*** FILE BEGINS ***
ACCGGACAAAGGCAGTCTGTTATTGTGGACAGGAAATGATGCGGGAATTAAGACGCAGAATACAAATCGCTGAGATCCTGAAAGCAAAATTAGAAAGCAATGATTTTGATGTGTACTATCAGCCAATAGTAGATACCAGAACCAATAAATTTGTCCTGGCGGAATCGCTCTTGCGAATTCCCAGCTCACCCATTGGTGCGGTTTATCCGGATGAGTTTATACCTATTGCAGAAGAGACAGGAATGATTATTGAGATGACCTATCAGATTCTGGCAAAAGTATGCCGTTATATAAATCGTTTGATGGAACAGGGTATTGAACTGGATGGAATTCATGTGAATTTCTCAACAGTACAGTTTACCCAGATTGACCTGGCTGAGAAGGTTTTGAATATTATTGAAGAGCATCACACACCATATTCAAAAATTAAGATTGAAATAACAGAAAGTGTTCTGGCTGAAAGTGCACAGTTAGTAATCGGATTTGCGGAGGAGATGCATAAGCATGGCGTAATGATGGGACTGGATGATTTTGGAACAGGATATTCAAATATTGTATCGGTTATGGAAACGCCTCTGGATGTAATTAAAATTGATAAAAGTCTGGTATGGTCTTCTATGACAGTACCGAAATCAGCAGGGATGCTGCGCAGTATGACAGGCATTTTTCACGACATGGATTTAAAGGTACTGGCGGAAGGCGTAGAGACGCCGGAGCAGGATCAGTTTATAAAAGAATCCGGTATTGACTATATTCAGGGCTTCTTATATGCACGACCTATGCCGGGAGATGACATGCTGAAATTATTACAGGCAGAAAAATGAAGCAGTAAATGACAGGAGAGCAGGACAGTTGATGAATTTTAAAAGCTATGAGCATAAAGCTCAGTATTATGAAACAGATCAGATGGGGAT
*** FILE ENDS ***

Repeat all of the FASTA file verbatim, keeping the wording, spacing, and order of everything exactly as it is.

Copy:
ACCGGACAAAGGCAGTCTGTTATTGTGGACAGGAAATGATGCGGGAATTAAGACGCAGAATACAAATCGCTGAGATCCTGAAAGCAAAATTAGAAAGCAATGATTTTGATGTGTACTATCAGCCAATAGTAGATACCAGAACCAATAAATTTGTCCTGGCGGAATCGCTCTTGCGAATTCCCAGCTCACCCATTGGTGCGGTTTATCCGGATGAGTTTATACCTATTGCAGAAGAGACAGGAATGATTATTGAGATGACCTATCAGATTCTGGCAAAAGTATGCCGTTATATAAATCGTTTGATGGAACAGGGTATTGAACTGGATGGAATTCATGTGAATTTCTCAACAGTACAGTTTACCCAGATTGACCTGGCTGAGAAGGTTTTGAATATTATTGAAGAGCATCACACACCATATTCAAAAATTAAGATTGAAATAACAGAAAGTGTTCTGGCTGAAAGTGCACAGTTAGTAATCGGATTTGCGGAGGAGATGCATAAGCATGGCGTAATGATGGGACTGGATGATTTTGGAACAGGATATTCAAATATTGTATCGGTTATGGAAACGCCTCTGGATGTAATTAAAATTGATAAAAGTCTGGTATGGTCTTCTATGACAGTACCGAAATCAGCAGGGATGCTGCGCAGTATGACAGGCATTTTTCACGACATGGATTTAAAGGTACTGGCGGAAGGCGTAGAGACGCCGGAGCAGGATCAGTTTATAAAAGAATCCGGTATTGACTATATTCAGGGCTTCTTATATGCACGACCTATGCCGGGAGATGACATGCTGAAATTATTACAGGCAGAAAAATGAAGCAGTAAATGACAGGAGAGCAGGACAGTTGATGAATTTTAAAAGCTATGAGCATAAAGCTCAGTATTATGAAACAGATCAGATGGGGAT